Sunday, October 26, 2014

Michele Reagan Can't Answer Why She Voted for Birther Bill





Making Jan "Brain Freeze" Brewer look like the paragon of eloquence...

Finish the Ballot - vote for the judges








As the above video, prepared by the Arizona Bar Association, explains, in the state's three most populous counties, judges are first selected for the job based on merit (explanation video here).  After that, they are periodically subject to "retention" election - if a judge gets more "no" votes than "yes" votes, he or she loses the job.

Most voters aren't familiar with individual judges (and that's mostly a good thing - the easiest way to become familiar with a judge is to have to appear in court).  Even politically active people (like me) are only a little more knowledgeable about the members of our judiciary, in that the names of the five justices of the state supreme court are slightly familiar.

To help voters learn how well judges are doing their jobs, the state's Judicial branch has set up the Arizona Commission on Judicial Performance Review (JPR).

One of the things that JPR does is survey the people who interact with our judges and solicit feedback on the judges' professionalism, fairness, and the way that they operate their courts.

The judges are then evaluated by JPR and given a grade of "meet" or "does not meet" performance standards.

JPR's performance reports on the individual judges are here.

One judge in Maricopa County and one in Pima County earned a "does not meet" evaluation.

If you have an early ballot, they should be put in the mail by October 31 so that they reach the county recorder by November 4.  Otherwise, bring your ballot to any polling place on Election Day.


The state bar association has created a contest for Instagram videos that encourage people to "Finish the ballot. Vote for the judges!"

More information on the contest here.

Saturday, October 25, 2014

Candidates and social media: A couple of examples of what *not* to do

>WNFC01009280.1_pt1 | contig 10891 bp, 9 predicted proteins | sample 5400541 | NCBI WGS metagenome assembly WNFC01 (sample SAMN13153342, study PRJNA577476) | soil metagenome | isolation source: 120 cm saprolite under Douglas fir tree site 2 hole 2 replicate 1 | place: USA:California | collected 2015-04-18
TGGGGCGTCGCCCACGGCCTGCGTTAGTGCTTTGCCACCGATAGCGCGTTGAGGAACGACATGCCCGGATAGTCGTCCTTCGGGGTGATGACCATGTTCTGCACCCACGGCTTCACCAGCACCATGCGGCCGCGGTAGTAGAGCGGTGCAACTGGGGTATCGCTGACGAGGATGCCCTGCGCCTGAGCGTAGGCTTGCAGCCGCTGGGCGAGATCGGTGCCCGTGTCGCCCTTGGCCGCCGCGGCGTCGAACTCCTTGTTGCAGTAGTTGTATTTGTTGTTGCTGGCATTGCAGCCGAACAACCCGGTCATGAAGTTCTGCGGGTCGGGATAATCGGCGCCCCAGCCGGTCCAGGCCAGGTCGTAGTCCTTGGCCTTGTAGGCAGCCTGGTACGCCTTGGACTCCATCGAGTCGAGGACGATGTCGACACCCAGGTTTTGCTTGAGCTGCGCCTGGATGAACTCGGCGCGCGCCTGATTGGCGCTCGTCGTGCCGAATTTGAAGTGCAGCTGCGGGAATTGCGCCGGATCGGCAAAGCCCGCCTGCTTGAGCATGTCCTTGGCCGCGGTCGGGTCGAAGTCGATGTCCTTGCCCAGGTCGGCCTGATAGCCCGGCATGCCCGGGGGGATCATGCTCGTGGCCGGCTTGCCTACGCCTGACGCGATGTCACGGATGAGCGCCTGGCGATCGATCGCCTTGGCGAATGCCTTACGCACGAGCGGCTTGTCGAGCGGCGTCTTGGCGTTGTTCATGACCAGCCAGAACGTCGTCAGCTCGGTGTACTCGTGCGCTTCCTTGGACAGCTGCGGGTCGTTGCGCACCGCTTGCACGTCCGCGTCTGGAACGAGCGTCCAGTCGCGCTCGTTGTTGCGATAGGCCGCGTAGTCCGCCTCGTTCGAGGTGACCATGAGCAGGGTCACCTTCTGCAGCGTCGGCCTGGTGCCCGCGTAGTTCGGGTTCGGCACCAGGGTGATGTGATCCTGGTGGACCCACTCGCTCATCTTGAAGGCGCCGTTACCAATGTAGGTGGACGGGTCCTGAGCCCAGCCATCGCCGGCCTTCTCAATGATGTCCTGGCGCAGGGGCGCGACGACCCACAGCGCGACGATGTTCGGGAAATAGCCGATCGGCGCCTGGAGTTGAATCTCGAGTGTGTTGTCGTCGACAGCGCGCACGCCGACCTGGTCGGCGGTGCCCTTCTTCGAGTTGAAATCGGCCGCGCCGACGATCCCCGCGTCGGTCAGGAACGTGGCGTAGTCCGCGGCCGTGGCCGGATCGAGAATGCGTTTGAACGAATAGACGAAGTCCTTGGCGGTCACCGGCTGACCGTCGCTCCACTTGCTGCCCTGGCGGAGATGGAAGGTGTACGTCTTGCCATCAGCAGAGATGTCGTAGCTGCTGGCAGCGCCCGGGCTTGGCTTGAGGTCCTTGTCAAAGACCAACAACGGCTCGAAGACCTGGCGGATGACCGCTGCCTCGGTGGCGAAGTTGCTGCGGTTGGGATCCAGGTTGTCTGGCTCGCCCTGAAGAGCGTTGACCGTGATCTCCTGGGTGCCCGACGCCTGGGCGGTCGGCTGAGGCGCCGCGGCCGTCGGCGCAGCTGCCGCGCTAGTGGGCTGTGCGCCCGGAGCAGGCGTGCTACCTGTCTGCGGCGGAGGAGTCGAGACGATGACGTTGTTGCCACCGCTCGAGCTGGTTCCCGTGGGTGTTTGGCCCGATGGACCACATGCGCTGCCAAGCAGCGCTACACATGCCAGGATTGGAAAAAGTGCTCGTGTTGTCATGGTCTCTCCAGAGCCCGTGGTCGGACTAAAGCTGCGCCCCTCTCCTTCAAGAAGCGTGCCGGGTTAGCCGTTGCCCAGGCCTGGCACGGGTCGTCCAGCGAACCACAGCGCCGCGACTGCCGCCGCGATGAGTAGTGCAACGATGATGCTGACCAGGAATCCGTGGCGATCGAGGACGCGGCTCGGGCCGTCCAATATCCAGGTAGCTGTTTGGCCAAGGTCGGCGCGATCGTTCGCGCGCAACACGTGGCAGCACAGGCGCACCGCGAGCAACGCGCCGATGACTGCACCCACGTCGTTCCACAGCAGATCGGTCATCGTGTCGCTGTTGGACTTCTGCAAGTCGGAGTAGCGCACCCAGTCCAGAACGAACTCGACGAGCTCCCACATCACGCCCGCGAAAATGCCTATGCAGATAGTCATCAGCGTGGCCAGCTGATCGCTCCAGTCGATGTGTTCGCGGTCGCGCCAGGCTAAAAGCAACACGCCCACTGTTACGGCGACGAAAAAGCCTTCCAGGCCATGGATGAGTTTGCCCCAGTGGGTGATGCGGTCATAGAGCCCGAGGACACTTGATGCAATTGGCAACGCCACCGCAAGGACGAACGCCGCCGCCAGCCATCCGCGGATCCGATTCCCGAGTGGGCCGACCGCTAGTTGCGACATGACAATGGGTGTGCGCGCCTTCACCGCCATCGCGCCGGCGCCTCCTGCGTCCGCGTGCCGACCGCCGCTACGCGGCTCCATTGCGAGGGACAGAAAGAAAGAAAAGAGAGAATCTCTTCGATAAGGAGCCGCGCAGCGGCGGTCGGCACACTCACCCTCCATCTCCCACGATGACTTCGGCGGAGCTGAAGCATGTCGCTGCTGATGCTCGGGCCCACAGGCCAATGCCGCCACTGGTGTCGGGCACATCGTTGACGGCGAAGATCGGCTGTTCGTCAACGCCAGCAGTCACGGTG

You'd think that after a number of AZ legislators made a pilgrimage to Bundy-land in Nevada and embarrassed themselves, and the state, by bragging about it on Twitter, AZ pols would be careful about what they put out on social media.

You'd think that, but you'd be wrong.



...On Thursday, Arizona Republicans held an event in Mesa headlined by Doug Ducey, the AZGOP's 2014 gubernatorial nominee, and Mitt Romney, the national GOP's failed 2012 presidential nominee.

 And the Rs were excited, almost giddy.

Which showed in their tweets from the event.

One from Congressman Matt Salmon -




Apparently, the Congressman believes that Ducey's and Romney's records on finance and employment issues...stuff that created jobs for bankruptcy attorneys and unemployment case workers...are things to boast about.

Which, of course, is his opinion, one that he is entitled to have and express.

Me?  I think he just provided wiseass bloggers an opportunity to remind people of Ducey's and Romney's contemptible and predatory behavior toward people who work for a living.


...However, while the above tweet is not unusual for a Republican (lauding bad behavior by another R), Michele Reagan, the Republican nominee for AZ Secretary of State, tweeted something that definitely falls into the "gaffe" category.  She tweeted this pic from one of her fundraisers -

Reagan, center, with Samy Bouzaglo (L) and Amy Bouzaglo (R)


In case you don't remember them, Samy and Amy are the proprietors of the now-infamous Amy's Baking Company.

More interestingly, neither one can actually vote for Reagan - Samy is a non-citizen and cannot vote, and Amy is a convicted felon who hasn't had her civil rights restored (so far as I can find).

To be fair to Reagan, she apparently realized that this tweet wasn't the brightest idea, and removed it -


Fortunately, a friend screen captured it first. :)

The Arizona Democratic Party sent out a press release about this, and true to form, the Bouzaglos did not react well -



Unlike Reagan, however, at least they haven't pulled down their tweets.

Wednesday, October 22, 2014

Rally to Move AZ Forward!!

This coming Saturday, October 25, from 4 - 7 p.m., join many of the great candidates for office this year at Mesa's Riverview Park (2100 W 8th St, Mesa, Arizona 85201) -


In addition to Fred Duval, some of the other candidates expected to be there include Congresswoman Kyrsten Sinema, State Representative Juan Mendez, David Garcia, Democratic nominee for State Superintendent of Public Instruction, and Jim Holway, Democratic candidate for the Arizona Corporation Commission.  Also expected to appear: many legislative candidates from districts in the area.

It should be a fun time for all, and it is taking place just before the ASU football game against the University of Washington (start time: 7:45 p.m. @ UW, televised on ESPN).